Man and the Motor Car: A Historical Glance

I took a virtual road trip with Man and the Motor Car, a spectacularly awful volume published in 1959 by the Center for Safety Education at New York University. The book was originally published in 1936 as a sort of primer on driver’s ed. It starts out with some interesting enough history and some technical background that might have been useful to drivers of the far simpler, though far less reliable, cars of yesteryear. These days, for better or worse, it’s possible to own a vehicle without ever having to open the hood, so it’s interesting to see how this literature attempted to imbue some understanding– and appreciation- of the machinery within. Beyond that, the book is unsurprisingly uncritical of the advent of the age of the Motor Car.

Cars are presented as some sort of, I don’t know, mechanical mana from heaven? Henry Ford descended from the ether and built a motor wagon in his shed on Bagley Street, and thence was borne a new age of progress for the yeoman driver! Trucking opens up new opportunities and markets! Horse-drawn carriages were uncomfortable! Buses allow the movement of a lot of people! Oh, and what the hell is a “train”? (The book doesn’t mention trains).

But What Was The Cyclist Wearing?

Some things change, and some things do not. One section on the need to safely share the road with cyclists echoes Angie Schmitt’s 2020 book, which I reviewed a couple of weeks back. There is this sort of vague language in the passive voice used to describe fault in bicycle accidents. There are seven categories of things that drivers do wrong. Neglecting to use hand signals is the first one listed. Recall that cars in these days did not have turn signals. (This tracks with Michigan drivers who seem to think the year is still 1959). The text says that 25% of accidents caused by cyclists were from “improper turns.” It is unclear what this means. Statistics are not listed for the motorist-caused accidents.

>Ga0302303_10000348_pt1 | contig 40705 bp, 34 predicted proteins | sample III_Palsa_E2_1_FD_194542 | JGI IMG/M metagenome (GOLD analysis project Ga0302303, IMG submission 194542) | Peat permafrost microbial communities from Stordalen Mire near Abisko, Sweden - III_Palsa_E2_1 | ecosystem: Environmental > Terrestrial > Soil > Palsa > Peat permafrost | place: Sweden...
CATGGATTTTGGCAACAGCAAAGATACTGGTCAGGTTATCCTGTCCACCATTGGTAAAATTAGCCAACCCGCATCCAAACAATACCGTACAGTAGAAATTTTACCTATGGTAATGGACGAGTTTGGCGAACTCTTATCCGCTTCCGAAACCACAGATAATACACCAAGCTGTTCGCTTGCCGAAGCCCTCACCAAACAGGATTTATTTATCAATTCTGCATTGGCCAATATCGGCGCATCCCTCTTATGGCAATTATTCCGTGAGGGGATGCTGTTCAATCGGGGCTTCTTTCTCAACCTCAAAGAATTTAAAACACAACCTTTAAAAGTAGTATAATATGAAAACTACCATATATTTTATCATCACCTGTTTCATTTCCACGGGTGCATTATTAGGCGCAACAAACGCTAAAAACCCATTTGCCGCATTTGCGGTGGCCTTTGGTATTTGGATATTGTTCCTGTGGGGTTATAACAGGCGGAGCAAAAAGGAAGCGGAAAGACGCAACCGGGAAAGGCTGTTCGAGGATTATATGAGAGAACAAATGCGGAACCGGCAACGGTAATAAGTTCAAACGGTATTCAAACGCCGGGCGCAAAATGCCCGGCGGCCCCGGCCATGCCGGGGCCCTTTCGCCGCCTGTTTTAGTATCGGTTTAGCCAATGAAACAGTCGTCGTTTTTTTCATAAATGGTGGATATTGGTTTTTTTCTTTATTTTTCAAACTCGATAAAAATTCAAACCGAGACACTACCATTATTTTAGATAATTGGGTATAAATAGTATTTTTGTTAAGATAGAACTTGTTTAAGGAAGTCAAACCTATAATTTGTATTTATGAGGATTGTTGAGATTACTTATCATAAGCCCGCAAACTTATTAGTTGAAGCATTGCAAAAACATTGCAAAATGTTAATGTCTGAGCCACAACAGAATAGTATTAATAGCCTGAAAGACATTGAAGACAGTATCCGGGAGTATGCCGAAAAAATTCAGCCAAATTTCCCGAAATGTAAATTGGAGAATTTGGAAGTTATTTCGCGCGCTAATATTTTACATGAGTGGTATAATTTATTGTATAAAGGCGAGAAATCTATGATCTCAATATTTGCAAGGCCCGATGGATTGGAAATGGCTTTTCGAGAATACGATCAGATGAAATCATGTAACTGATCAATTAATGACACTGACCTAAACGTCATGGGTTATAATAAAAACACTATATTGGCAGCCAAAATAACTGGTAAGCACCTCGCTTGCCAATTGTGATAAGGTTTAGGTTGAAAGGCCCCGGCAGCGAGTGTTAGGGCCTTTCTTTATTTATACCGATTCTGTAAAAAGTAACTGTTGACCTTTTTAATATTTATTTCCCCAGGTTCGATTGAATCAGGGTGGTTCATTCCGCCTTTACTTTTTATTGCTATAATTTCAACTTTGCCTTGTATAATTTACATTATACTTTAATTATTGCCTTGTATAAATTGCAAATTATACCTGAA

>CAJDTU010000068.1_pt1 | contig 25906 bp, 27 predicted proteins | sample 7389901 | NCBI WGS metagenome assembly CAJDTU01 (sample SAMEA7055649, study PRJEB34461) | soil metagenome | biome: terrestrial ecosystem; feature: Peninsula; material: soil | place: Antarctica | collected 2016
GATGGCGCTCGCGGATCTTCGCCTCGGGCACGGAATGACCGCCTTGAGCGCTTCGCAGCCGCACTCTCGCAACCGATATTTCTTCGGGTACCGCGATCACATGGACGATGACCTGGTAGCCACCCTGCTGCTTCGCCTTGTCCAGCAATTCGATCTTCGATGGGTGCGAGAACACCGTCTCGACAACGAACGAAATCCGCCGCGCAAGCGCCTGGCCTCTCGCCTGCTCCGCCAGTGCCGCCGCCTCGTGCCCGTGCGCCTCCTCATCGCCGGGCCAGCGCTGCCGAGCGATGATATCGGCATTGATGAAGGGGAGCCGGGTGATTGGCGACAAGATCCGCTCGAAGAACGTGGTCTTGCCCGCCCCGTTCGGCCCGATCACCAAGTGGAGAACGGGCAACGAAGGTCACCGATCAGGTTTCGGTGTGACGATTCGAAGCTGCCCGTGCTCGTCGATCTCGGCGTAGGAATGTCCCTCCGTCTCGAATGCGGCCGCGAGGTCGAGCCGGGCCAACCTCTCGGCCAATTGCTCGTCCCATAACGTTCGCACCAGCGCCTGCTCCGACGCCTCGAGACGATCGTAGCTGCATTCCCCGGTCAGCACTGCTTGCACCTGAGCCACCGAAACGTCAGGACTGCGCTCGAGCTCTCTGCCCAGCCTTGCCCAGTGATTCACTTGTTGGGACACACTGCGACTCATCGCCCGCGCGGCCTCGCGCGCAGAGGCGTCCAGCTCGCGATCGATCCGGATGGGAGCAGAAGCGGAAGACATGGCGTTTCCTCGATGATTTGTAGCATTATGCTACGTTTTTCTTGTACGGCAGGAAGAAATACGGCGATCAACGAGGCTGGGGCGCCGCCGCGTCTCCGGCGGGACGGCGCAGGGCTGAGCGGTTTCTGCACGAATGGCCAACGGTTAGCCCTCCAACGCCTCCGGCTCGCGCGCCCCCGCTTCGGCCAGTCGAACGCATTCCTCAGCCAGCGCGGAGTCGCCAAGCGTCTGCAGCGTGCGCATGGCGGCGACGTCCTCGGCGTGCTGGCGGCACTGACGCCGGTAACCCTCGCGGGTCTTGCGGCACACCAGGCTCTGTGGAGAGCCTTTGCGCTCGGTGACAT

Pedestrian safety

So, too, is the plight of the pedestrian minimized. The chapter begins by acknowledging the pedestrian’s fundamental disadvantage:

Today’s walker is the “underdog” so far as the automobile is concerned– an automobile far outrates him in weight, momentum, striking power, hardness of material, and size.

But it then goes on to point out that 2/3 of all traffic fatalities in cities are pedestrians. The book also says that while around 25% of car accidents involve an injury, nearly all pedestrian accidents result in injuries. Lethal shit, bro. But you know whose fault it is? It’s the fault of pedestrians who “have never driven a car. Either very young or very old, they have not yet adapted themselves to the speed of automobiles and do not understand the problems faced by the driver.” (p. 315) Unsurprisingly, the statistics the authors provide in the very next page show that 11% of accidents in urban settings occurred when pedestrians had the right of way (“with signal,” a.k.a. “in a crosswalk”).

Takeaways: Innovation And Novelty Aren’t Always A Good Thing

We can’t ascribe this to avarice on the part of the authors– or of automakers, even. The authors themselves point out that traffic controls in the form of even things like lane striping were a relatively new phenomenon in the 1950’s. Robert Moses’s great automotive parkways of the 1920’s and 1930’s ushered in a new era, but it wasn’t until the interstate highway system was developed in the late 1950’s that the United States started to develop standardized metrics for things like traffic flow, road design, and signaling. This isn’t to say that the authors weren’t fully aware of the problems as they arose. The book even refers to the importance of seatbelts in reducing the incidence of injury in accidents. It would be a full six years before Ralph Nader, 35 years before his ill-fated presidential run, would publish his legendary exposée on how automakers fought seatbelt mandates.

My frustration with the “Daddy Musk Will Take Us To Mars” discourse of the tech bro aristocracy is that they, much like these automotive champions of the 1950’s, paint an innovative paradigm shift as not only virtuous but also inevitable. Innovation is, of course, not inevitable, nor is it always a good thing. I’m currently reading (one of how many dozens of books) Platform Revolution, which (completely uncritically) looks at how companies like Amazon, PayPal, and social media have “disrupted” markets and changed the world for good. It’s honestly the exact same shit.

Please ask questions about this stuff, people. And stop running over pedestrians.

Nat M. Zorach

Nat M. Zorach, AICP is a city planner, community development professional, and MBA candidate at American University's Kogod School of Business, based in Detroit.

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